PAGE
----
Child and Spousal Support Arrears - Part Two
What else can happen if you have support arrearages?
If you owe more than $2,500 in support, the amount of your past-due support will be reported to consumer reporting (i.e. credit) agencies.
If you owe more than $2,500 in support, the Secretary of State will refuse to issue a passport to you and may revoke, restrict, or limit a passport that was previously issued.
If your arrearages are greater than or equal to more than two months of support and an order of income withholding is not applicable or has been unsuccessful in assuring regular payments on the support obligation and regular payments on the arrearage, then your occupational license, driver's license, or recreational or sporting license, or any combination of the licenses, may be suspended. See http://www.legislature.mi.gov/(S(35otbzwdeftdygs01giaf2go))/mileg.aspx?page=getObject&objectName=mcl-552-628
If you owe more than two months of support and were ordered to pay through state services, this creates an automatic lien against any real estate you own and your personal property, such as motor vehicles, if you fall behind. The FOC has the power to “perfect” these liens by notifying your county’s deed recorder or the Department of Motor Vehicles such that you would not be able to transfer your property without paying your child support first. However, this generally won’t occur until you’re more than two months behind. The FOC can also place a lien against your bank account, seize your past-due support, and send it to your child’s other parent. With permission from the court, it can force the sale of your property to collect on the lien if your back payments are significant.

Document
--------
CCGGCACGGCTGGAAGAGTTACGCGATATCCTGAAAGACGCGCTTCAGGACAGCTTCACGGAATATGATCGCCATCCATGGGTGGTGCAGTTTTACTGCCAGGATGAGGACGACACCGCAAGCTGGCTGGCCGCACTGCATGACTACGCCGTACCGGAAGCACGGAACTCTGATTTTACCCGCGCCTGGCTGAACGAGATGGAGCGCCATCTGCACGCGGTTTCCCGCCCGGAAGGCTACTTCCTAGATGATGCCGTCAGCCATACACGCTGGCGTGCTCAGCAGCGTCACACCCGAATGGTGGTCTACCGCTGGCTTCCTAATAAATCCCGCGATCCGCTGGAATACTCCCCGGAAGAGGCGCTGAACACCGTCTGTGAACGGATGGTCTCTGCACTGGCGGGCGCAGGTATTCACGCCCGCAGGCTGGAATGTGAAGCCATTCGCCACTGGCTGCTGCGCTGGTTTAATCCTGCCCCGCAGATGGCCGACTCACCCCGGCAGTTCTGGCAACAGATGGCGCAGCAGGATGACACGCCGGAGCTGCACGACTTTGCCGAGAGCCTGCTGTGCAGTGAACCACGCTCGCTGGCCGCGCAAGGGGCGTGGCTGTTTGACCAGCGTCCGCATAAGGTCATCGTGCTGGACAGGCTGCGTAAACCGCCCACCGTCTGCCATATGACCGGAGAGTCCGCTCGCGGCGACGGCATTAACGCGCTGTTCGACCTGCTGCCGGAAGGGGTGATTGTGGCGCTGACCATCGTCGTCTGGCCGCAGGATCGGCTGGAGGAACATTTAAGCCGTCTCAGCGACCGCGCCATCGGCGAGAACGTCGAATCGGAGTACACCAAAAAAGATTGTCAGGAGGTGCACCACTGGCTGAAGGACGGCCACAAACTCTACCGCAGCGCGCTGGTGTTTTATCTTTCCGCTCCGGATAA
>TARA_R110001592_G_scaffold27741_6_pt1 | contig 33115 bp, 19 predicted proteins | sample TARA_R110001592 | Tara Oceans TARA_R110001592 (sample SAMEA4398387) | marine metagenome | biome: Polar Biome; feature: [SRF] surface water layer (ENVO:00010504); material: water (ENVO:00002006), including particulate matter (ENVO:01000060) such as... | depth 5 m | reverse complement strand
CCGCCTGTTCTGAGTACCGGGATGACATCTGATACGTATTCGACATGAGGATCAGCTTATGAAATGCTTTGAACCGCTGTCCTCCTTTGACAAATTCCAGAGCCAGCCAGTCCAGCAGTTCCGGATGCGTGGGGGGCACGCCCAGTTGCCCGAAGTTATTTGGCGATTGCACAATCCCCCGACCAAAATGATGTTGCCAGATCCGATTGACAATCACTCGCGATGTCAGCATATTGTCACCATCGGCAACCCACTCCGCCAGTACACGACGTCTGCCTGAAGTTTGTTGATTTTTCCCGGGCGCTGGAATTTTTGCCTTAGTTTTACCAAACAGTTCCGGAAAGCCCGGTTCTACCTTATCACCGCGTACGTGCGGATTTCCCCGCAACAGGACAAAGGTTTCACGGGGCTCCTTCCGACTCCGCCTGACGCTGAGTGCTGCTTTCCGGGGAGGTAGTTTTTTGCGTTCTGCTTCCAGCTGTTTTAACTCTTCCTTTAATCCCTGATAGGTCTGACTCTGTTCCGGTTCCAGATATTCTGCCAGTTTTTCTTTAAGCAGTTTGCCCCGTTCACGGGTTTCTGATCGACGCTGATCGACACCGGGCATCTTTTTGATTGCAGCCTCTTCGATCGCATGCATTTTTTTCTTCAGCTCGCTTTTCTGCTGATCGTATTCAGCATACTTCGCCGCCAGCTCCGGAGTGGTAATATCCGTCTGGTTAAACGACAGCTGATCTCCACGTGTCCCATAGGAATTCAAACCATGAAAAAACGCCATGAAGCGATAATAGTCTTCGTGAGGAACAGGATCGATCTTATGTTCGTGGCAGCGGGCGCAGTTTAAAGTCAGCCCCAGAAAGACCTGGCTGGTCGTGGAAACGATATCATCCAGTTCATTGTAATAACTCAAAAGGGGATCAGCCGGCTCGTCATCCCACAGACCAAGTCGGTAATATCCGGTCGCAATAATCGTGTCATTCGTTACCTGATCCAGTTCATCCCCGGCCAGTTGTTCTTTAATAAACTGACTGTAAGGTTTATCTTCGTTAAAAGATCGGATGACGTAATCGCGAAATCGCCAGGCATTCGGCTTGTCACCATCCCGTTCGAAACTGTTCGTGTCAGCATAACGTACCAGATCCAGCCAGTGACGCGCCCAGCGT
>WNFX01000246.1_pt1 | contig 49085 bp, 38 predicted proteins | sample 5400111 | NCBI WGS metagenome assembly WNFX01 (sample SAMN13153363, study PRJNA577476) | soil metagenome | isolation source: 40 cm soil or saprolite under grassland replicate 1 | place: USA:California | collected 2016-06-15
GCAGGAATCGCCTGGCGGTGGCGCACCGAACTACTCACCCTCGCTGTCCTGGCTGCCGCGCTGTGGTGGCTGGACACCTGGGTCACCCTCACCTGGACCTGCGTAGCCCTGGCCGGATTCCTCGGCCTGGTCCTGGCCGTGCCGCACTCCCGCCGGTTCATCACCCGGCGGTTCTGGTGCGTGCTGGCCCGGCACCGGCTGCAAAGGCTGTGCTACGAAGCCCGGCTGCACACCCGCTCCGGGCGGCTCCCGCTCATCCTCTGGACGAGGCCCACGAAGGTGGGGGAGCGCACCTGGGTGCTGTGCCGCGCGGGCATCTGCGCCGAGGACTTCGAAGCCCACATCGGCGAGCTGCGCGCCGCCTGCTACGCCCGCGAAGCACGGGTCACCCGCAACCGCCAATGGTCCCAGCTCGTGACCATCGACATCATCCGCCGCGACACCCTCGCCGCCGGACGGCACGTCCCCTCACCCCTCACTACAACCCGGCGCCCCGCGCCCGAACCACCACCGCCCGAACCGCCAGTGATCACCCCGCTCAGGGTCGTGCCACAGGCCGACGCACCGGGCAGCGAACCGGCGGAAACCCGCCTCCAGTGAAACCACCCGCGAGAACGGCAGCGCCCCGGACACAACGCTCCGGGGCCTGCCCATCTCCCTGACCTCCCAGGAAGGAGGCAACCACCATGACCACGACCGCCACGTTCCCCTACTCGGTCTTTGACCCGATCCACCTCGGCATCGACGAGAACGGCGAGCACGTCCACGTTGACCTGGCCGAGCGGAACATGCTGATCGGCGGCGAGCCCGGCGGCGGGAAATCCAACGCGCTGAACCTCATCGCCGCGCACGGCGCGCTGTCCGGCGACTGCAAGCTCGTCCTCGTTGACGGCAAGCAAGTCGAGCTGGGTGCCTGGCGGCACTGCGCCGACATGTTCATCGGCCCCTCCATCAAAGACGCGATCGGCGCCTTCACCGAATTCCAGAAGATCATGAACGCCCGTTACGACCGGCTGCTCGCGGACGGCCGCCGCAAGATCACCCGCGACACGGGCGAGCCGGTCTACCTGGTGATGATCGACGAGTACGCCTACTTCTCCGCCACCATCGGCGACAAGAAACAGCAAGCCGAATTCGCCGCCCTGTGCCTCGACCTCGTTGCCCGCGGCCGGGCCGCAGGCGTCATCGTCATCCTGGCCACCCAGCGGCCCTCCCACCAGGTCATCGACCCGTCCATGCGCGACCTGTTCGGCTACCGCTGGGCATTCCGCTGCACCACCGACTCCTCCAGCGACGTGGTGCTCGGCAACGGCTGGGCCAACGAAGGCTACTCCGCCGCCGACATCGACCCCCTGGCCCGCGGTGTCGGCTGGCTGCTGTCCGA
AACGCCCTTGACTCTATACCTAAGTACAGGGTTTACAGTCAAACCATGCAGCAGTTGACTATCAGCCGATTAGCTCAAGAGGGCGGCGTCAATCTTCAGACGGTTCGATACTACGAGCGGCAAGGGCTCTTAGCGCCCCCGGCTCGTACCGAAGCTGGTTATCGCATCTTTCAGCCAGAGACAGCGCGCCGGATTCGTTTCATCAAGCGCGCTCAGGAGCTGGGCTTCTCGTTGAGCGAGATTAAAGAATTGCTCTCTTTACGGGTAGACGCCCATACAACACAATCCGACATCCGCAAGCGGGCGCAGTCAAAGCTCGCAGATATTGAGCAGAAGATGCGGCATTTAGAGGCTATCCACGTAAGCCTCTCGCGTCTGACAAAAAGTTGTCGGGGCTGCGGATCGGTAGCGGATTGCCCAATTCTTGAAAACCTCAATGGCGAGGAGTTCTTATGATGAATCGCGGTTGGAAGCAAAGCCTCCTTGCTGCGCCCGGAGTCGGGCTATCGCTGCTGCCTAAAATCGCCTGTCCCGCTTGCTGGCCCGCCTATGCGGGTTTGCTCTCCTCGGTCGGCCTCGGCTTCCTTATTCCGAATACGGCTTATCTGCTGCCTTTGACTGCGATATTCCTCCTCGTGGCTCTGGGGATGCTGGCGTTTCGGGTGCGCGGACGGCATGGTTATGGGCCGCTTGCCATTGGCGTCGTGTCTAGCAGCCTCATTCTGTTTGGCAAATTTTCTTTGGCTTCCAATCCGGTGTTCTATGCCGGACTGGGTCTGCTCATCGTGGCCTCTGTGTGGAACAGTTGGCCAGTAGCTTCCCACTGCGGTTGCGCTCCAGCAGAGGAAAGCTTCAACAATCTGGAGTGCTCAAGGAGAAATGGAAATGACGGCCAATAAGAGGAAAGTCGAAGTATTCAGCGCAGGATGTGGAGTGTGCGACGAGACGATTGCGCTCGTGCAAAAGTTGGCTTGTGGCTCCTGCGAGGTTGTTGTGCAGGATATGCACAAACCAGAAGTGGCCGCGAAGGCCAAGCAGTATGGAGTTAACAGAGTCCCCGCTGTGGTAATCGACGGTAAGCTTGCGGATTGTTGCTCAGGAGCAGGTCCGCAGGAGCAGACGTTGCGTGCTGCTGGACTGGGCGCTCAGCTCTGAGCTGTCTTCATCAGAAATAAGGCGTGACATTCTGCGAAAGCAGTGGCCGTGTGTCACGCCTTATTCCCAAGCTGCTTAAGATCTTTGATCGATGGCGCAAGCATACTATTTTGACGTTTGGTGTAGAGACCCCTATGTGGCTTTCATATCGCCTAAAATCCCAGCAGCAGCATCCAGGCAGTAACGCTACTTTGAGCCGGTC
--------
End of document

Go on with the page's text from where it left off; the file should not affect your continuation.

What can you do? The legislature allows you to file a motion with the court as soon as you begin accumulating arrearages. You can request a payment plan to pay off your past-due balance. This generally protects you against enforcement measures by the FOC, but you would then have to keep your regular payments current while you’re paying down your past-due balance. Contact Sterling Law to help you with filing such a request. 231-486-0559 / sterlinglawoffice.net